The Motley Fool

Canada Revenue Agency 101: How to Legally Outsmart the CRA With Your TFSA

The Tax-Free Savings Account (TFSA) is a wonderful “no-strings-attached” investment vehicle that was created to help all Canadians to get ahead financially.

The RRSP, RESP and other investment vehicles are “strings-attached” accounts that aren’t worthwhile for many Canadians who aren’t willing to limit their liquidity. RRSPs and RESPs are designed for saving for specific purposes. I believe there is little to no benefit from the use of such accounts.

We live in uncertain times, so the last thing that a young Canadian should seek to do is to “lock down” their money for a particular purpose and risk unnecessary penalties.

Even it’s your goal to save up for retirement, college or a downpayment on a home, you’d probably still be better off using your TFSA as the investment vehicle of choice instead of an RRSP, since financial goals can change.

The next thing you know, interest rates could be substantially higher, housing prices could balloon in the market you’ve been looking at, or you may run into a financial emergency that requires you to raise cash immediately and postpone your plans of buying a home.

In the latter scenario, you could get salt rubbed in your wounds (in the form of withholding taxes) by the CRA if you made a premature withdrawal from your RRSP rather than your TFSA. Similarly, with your RESP, you could face stiff RESP withdrawal penalties if your child decides that post-secondary education isn’t for them.

In short, by putting money in a goal-focused account, you’re limiting your liquidity for tax advantages, which may not even be worthwhile given your circumstances. Thus, contributors to such accounts may not be getting the tax-free edge they’d initially expected and could be setting themselves up for a headache of tax burdens, penalties and other complexities down the road.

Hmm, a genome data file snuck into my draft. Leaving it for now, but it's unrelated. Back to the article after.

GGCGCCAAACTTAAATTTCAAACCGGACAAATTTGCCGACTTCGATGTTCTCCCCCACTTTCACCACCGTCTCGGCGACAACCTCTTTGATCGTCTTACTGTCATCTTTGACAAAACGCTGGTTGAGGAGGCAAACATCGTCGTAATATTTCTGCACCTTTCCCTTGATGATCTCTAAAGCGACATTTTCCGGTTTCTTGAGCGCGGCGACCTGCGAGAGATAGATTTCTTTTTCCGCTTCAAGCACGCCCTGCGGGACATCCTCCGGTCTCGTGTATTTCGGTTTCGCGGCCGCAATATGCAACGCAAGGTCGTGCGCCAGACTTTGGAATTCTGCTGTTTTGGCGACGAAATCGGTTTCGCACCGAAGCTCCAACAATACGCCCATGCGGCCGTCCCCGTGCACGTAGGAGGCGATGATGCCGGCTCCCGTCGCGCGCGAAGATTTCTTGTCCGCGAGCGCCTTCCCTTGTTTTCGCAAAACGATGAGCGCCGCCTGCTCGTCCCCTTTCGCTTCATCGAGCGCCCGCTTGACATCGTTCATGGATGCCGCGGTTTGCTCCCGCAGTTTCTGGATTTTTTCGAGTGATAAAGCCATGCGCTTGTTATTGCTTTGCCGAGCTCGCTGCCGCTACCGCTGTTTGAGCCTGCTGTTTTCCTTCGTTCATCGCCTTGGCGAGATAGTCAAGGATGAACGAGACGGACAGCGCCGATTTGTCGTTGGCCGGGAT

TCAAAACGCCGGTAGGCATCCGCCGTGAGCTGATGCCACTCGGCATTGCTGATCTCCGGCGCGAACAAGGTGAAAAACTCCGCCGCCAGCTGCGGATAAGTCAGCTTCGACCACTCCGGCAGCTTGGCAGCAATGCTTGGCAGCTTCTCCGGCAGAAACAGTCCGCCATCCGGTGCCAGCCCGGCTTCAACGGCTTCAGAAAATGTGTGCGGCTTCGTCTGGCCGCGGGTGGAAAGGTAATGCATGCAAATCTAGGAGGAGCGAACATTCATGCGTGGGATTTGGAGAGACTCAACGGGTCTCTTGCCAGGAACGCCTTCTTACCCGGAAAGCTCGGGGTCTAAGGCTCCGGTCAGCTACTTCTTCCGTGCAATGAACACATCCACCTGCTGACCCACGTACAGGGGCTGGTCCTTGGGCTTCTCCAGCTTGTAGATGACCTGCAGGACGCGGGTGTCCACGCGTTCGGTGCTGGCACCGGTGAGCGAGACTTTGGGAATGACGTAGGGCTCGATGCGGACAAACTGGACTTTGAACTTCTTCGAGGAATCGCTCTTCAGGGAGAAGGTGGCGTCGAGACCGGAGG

Of course, such goal-focused accounts make a tonne of sense for some Canadians. But they’re not built for everyone like the TFSA.

So, what’s the best way to outsmart the CRA?

Keep your options open

Don’t limit yourself to specific financial goals if you are uncertain about your future use of the funds.

While saving for your retirement, a home purchase or college may seem like responsible financial goals, I think it’s best not to commit oneself if there’s a chance that one will use the funds for alternative purposes.

If you’re a young investor like a millennial who’s still nowhere near reaching peak income, take a rain cheque on goal-based accounts like the RRSP and keep your options open by maxing out your TFSA.

That way, you’ll retain the tax-free advantage without reducing your liquidity over the long run. And for full effect, invest your TFSA funds in stocks or ETFs like the BMO Low Volatility Canadian Equity Fund to get the most out of your tax-free advantage.

Capital gains and dividends are off-limits for the tax man, so make him envious of the amount of potential taxes you’d be legally avoiding!

Stay hungry. Stay Foolish.

This article represents the opinion of the writer, who may disagree with the “official” recommendation position of a Motley Fool premium service or advisor. We’re Motley! Questioning an investing thesis — even one of our own — helps us all think critically about investing and make decisions that help us become smarter, happier, and richer, so we sometimes publish articles that may not be in line with recommendations, rankings or other content.

Fool contributor Joey Frenette owns shares of BMO Low Volatility CAD Equity ETF.

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